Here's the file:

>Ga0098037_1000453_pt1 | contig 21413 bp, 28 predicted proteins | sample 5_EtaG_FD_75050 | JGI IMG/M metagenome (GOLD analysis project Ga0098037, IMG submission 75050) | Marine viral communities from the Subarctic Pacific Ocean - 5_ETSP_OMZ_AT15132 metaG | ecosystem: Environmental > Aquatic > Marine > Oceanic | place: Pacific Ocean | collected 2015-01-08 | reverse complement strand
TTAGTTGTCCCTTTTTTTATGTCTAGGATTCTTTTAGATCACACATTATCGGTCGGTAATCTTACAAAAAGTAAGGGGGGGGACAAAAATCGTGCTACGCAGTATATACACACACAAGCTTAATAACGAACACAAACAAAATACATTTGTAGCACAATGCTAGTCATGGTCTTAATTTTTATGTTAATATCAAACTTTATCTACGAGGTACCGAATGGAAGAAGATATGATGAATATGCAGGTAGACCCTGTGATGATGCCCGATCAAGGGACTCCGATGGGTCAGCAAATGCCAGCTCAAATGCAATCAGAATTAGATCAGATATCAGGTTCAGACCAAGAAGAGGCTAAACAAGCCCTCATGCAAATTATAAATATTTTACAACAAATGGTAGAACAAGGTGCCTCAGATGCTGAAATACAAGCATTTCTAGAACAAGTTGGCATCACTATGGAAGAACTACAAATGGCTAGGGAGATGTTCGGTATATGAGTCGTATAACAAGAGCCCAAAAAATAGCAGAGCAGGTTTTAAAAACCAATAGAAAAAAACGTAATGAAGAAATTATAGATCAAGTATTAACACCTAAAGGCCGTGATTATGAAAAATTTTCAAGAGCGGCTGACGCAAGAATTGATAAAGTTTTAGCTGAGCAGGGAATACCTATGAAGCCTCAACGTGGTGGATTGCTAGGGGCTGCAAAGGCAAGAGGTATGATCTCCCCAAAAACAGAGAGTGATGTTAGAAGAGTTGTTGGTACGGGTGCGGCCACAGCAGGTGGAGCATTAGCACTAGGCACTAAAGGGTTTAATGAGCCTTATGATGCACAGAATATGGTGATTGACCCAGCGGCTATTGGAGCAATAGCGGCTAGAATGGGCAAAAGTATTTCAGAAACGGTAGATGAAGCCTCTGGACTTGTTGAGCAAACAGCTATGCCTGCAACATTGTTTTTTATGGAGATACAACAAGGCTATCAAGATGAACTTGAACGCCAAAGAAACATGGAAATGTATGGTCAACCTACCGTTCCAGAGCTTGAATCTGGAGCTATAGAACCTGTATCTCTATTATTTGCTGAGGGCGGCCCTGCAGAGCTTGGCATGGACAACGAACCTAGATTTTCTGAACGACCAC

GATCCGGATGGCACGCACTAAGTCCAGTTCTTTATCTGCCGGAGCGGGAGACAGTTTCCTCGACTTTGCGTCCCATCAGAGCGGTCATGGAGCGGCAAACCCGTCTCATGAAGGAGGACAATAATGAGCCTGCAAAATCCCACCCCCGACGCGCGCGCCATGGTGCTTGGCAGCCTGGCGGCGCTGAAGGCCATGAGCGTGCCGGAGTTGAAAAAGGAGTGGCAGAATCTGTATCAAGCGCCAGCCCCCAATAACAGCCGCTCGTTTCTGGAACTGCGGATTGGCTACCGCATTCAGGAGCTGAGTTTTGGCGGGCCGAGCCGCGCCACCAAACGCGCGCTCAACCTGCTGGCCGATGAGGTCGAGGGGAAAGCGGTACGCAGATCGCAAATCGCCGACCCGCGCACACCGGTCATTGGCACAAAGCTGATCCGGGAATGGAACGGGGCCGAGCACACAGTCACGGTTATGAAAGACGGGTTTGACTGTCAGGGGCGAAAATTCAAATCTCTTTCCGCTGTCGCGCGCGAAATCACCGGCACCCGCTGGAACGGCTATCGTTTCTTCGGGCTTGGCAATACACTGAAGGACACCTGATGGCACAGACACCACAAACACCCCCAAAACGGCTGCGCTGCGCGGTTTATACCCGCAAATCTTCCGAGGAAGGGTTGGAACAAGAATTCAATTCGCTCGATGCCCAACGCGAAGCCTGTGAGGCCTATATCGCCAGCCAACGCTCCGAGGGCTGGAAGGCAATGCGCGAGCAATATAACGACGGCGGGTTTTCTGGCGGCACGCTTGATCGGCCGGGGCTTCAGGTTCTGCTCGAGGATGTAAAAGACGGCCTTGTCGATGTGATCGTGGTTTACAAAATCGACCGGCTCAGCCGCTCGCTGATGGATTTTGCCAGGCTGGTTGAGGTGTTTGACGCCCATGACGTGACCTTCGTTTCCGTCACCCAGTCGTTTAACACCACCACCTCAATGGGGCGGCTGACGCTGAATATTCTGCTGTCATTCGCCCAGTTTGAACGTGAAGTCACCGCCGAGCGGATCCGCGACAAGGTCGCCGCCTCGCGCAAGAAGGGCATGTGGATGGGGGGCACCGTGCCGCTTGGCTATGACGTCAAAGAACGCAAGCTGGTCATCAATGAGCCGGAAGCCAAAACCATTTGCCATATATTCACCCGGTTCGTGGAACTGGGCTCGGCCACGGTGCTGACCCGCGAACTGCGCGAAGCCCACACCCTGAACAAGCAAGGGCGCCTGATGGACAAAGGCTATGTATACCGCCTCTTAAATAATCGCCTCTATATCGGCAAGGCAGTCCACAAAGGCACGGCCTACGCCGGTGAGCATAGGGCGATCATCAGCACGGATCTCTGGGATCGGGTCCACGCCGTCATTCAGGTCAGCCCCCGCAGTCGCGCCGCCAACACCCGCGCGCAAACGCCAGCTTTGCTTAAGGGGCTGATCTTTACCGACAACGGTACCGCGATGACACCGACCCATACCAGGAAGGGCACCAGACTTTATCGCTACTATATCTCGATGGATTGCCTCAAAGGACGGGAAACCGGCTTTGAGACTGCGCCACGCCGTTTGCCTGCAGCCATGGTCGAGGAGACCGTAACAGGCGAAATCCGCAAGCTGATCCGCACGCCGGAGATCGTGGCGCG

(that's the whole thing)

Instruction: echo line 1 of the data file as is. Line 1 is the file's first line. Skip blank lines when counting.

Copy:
>Ga0098037_1000453_pt1 | contig 21413 bp, 28 predicted proteins | sample 5_EtaG_FD_75050 | JGI IMG/M metagenome (GOLD analysis project Ga0098037, IMG submission 75050) | Marine viral communities from the Subarctic Pacific Ocean - 5_ETSP_OMZ_AT15132 metaG | ecosystem: Environmental > Aquatic > Marine > Oceanic | place: Pacific Ocean | collected 2015-01-08 | reverse complement strand